He and his team calculated that, in total, the hydroelectric potential of the five basins they examined had decreased by 25% for the period of 2014-19 compared with the baseline period of 1961-90. While this loss can partly be explained by a severe drought that was impacting most of Brazil at the time, the researchers wrote, their rainfall and runoff projections suggest that this kind of loss will become more common and serious in the future.

Only in the Uruguay River basin, where rainfall was projected to increase slightly, would hydroelectric potential consistently increase under the high-emissions scenario the researchers examined.

The team also found that in northeastern Brazil's São Francisco basin, for which measurements dating back to the 1930s were available, the annual streamflow has remained below its baseline average every year since 1992. The growing demand for water for agriculture and human consumption from the river could outstrip available supply by 2035, which would also be "devastating to the river's natural ecosystem," the researchers wrote.

"Because it's semiarid and is already much drier than the other regions, it's perhaps more sensitive to climate change," de Jong said. "We could find there's not enough water and there could be water conflicts, which actually are already happening to some degree in certain regions of the basin."

To avert water shortages, he says, it will be essential to regulate the amount of water withdrawn for irrigation, find alternative sources of water for cities and limit wasted water by identifying pervasive leaks in the region's aging networks of pipes. Limiting the declines in streamflow will also depend on stopping deforestation in the Amazon and other tropical forests. Recent research shows that the amount of land impacted by human activities in South America has risen 60% over the past three decades.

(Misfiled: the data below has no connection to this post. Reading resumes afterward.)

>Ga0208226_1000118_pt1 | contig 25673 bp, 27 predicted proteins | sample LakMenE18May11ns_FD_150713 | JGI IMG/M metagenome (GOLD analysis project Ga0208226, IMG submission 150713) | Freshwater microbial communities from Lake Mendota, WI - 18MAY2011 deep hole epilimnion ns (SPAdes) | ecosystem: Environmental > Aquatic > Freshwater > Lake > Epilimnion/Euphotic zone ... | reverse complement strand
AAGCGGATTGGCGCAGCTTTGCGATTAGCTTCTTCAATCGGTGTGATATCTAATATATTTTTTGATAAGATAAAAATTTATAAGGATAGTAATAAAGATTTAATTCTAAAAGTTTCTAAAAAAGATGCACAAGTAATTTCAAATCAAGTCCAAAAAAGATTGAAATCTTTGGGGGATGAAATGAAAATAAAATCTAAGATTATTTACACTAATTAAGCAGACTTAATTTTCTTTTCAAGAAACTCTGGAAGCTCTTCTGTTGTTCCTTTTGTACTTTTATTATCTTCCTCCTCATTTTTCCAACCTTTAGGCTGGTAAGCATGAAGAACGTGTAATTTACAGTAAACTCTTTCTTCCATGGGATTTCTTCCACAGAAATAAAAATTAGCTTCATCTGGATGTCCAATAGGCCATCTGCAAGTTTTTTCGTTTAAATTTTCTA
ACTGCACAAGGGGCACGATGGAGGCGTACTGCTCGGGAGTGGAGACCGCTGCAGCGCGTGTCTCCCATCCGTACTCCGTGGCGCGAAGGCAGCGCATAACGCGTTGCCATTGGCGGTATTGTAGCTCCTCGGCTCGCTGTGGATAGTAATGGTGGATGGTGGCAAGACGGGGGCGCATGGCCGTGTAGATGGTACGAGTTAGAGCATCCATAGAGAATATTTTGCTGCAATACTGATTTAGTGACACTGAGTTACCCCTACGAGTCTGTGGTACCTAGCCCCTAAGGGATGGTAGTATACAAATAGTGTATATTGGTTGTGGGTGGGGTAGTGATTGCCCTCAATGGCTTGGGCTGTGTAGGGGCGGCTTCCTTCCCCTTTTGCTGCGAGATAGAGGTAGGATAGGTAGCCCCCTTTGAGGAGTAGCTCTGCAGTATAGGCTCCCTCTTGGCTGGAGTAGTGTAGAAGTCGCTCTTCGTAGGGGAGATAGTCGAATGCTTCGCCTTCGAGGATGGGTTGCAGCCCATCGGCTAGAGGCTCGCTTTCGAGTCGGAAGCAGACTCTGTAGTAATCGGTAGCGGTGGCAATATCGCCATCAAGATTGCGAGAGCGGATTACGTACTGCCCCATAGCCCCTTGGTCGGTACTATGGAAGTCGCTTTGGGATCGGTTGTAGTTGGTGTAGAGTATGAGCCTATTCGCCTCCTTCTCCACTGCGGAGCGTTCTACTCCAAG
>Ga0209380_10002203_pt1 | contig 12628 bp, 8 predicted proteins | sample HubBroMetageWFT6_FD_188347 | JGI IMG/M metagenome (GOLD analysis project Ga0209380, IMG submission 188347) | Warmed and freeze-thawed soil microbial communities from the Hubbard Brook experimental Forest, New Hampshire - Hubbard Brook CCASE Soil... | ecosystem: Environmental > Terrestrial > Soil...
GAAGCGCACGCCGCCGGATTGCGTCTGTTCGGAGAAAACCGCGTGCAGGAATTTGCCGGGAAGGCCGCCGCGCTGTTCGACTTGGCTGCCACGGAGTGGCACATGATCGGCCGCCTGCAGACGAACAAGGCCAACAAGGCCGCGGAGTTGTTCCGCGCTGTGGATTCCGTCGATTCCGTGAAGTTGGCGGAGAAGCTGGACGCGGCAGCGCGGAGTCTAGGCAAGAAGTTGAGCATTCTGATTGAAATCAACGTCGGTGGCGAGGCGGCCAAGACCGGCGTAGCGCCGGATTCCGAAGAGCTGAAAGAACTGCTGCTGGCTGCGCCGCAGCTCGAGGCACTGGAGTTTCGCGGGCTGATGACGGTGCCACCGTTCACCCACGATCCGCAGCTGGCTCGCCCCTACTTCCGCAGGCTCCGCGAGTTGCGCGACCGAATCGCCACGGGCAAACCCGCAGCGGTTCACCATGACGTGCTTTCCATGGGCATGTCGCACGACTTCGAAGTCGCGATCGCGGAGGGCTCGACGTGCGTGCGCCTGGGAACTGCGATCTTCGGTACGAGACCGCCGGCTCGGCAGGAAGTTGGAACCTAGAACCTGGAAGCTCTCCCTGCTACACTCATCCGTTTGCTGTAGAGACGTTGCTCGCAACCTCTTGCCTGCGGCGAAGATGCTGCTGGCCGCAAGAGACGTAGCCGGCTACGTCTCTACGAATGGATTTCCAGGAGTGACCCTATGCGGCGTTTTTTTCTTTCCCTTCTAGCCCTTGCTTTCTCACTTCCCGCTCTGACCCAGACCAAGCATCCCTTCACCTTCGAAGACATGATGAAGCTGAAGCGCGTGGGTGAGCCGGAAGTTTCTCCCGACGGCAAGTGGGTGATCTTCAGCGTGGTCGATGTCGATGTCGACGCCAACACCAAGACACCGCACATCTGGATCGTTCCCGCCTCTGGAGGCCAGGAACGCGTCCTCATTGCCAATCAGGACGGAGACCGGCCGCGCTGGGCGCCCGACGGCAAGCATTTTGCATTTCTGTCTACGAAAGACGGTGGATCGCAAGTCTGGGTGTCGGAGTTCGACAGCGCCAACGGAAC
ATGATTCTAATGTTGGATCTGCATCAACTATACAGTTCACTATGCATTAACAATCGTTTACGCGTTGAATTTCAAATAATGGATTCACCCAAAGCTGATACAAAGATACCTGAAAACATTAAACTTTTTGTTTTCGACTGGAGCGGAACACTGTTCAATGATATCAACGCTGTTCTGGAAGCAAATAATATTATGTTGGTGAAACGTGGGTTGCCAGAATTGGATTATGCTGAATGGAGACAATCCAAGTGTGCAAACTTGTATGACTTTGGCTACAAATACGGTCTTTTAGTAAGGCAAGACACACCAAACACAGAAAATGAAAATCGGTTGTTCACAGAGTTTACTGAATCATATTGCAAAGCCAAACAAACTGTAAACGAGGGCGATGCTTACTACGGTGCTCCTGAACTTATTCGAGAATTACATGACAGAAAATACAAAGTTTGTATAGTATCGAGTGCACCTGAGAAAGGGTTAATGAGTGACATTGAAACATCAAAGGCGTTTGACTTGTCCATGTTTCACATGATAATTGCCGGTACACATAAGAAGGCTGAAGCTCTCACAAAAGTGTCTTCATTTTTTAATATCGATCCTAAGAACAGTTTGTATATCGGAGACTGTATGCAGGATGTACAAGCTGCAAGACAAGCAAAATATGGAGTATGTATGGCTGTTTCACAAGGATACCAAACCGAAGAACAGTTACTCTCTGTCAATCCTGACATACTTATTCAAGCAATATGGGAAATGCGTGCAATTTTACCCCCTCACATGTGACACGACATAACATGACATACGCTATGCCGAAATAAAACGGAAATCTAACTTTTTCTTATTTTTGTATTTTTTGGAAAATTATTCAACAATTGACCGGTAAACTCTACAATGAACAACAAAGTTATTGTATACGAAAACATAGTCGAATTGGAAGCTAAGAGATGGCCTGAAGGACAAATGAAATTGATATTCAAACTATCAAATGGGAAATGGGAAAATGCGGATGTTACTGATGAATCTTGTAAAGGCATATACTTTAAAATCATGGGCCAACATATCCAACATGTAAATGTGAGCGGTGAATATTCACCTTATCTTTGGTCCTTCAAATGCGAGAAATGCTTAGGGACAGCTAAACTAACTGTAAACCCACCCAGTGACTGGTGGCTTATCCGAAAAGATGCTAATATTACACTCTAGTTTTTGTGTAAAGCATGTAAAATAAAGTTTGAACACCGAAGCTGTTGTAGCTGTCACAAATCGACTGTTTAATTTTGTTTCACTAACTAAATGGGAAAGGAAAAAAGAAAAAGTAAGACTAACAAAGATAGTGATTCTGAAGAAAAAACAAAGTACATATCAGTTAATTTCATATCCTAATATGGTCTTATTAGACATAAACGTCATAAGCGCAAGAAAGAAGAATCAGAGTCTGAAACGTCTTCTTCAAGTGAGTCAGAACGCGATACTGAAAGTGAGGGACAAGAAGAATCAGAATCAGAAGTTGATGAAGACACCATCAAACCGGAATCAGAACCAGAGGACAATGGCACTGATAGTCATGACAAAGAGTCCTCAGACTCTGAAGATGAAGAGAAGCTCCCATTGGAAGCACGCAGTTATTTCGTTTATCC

"Deforestation is very important because the Amazon rainforest holds an enormous amount of humidity and moisture and it is in some sense responsible for a lot of rainfall across a large part of South America," de Jong said.

Restoring vegetation in riparian habitats can also protect the rivers from evaporation, he adds, further reducing declines in streamflow.

The findings represent one set of possible outcomes, de Jong says, which could differ if the world manages to cut down on deforestation and greenhouse gas emissions in the next few decades.

Still, de Jong said, "This type of research is important for risk assessment of water and energy resources and can also support decision making and project planning."

The study, "The Impact of Regional Climate Change on Hydroelectric Resources in South America," published March 23 in Renewable Energy, was authored by Pieter de Jong, Tarssio B. Barreto, Clemente A.S. Tanajura, Karla P. Oliveira-Esquerre, Asher Kiperstok and Ednildo Andrade Torres, Federal University of Bahia.

We use cookies to improve your experience on our site and to show you relevant advertising.